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Editions

Docklands doesn’t weather the storm

01 Apr 2010

Docklands doesn’t weather the storm Image

By Alison Kinkade

Though most residents escaped the deluge of the March 6 storm, not all property in Docklands was left unscathed with Southern Cross Station, Spencer St Shops, Etihad Stadium, some penthouses and Aqua Vista all reporting damage.

Suffering severe damage to all its skylights, the bill to repair Southern Cross Station’s ceiling is likely to cost between $2 -$5 million.

The station’s chief executive, Phillip Walker, said the skylights, which gave way due to the rain and hail, were his main concern.

“We have damage to the skylights and we’ll have to order in new ones from Europe and then it could take three months for them to be fully fitted,” Mr Walker said.

Other damage to the station included flooding to the escalators and lifts. However, Mr Walker said this damage was only minor.

Spencer St Shops also suffered water damage throughout the complex and staff and employees were evacuated during the storm.

“The safety of customers and centre employees is our priority at any time.  There was interruption to lighting and services, and the floors were very wet,” centre manager Lynden Courtney said.

Ms Courtney said the water damage meant that some plaster ceilings had to be replaced and some repairs were needed on the roof and gutters.

“Retailers and contractors worked very hard under extraordinary circumstances in the clean up process and to re-open the centre as quickly as possible.  It was an outstanding effort,” she said.

Etihad Stadium didn’t escape the damage either with the Livewire area being the most brutally hit.

Stadium communications manager Bill Lane said the build up of hail on the Livewire roof caused significant damage.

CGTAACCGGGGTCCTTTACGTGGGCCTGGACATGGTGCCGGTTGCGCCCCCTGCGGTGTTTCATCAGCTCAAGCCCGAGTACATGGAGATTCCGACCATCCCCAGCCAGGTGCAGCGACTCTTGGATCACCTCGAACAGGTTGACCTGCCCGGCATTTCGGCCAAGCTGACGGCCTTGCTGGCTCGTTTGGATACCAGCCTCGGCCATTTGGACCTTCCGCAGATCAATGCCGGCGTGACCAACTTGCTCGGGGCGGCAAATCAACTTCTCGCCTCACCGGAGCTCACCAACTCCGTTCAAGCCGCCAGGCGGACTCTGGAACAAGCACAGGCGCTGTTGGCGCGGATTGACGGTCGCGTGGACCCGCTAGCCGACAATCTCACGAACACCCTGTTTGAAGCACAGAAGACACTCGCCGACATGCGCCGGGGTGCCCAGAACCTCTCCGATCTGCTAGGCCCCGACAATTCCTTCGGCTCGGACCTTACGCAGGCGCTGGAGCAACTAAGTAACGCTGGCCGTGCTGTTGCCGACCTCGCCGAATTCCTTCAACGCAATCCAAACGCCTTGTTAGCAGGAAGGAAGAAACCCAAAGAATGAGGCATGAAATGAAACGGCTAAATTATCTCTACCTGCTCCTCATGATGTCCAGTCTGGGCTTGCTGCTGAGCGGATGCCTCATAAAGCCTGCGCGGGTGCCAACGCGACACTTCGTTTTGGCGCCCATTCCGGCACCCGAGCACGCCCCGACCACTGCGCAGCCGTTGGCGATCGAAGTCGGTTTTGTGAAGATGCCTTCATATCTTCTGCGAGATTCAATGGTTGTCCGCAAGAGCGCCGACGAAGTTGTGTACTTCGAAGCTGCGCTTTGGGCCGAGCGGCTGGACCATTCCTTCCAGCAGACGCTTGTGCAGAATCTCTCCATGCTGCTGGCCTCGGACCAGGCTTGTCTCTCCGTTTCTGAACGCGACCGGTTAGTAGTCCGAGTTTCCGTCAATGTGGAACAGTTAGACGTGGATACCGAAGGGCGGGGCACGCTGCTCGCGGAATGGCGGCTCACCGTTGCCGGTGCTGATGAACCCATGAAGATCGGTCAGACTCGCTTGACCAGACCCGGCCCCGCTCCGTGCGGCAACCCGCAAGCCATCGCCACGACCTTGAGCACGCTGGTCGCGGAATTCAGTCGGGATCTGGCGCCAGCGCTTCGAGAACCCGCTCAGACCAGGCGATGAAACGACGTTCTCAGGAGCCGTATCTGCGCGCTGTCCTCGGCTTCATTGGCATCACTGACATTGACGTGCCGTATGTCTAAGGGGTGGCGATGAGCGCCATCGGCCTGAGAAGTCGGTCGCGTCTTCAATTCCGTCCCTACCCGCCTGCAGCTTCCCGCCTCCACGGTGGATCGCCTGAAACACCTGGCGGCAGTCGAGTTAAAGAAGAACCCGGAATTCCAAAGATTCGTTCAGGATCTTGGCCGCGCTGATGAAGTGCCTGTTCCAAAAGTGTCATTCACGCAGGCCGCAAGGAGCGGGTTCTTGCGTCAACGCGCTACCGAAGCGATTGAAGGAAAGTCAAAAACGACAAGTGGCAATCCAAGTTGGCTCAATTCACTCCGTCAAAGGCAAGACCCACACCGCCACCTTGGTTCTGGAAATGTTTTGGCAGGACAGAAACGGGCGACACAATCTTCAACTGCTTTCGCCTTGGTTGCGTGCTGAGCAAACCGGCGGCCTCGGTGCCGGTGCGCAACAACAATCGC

“The weight of the hail caused some of the roofing to give way and it subsequently led to significant damage in some other parts of the stadium,” Mr Lane said.

Mr Lane said the damage had not impacted upon the number of patrons attending events. But he apologised for the inconvenience that patrons may have experienced in the provision of food and beverages.

According to Mr Lane, it will take some months to rebuild the Livewire area.

“It is difficult to put a completion date on the refurbishment. We don’t want to promise something and then fall short,” he said.

It is unknown at this stage how much the damage bill for Etihad Stadium is likely to climb to, but it is expected to be in the millions of dollars.

“It is difficult to put a cost on the damage but our CEO recently told a 3AW audience, it would be to the tune of millions of dollars,” Mr Lane said.

The Aqua Vista building in NewQuay also suffered significant  damage with its  building manager Michael Neugent reporting that some floors of the building had been flooded.

“Carpet has been damaged in the Aqua Vista building and it still hasn’t been replaced, but the leaks have been fixed,” Mr Neugent said.

Mr Neugent, who also managers the Condor, said the Condor had experienced moderate damage to its commercial lots.

All Docklands building managers were contacted for this story.

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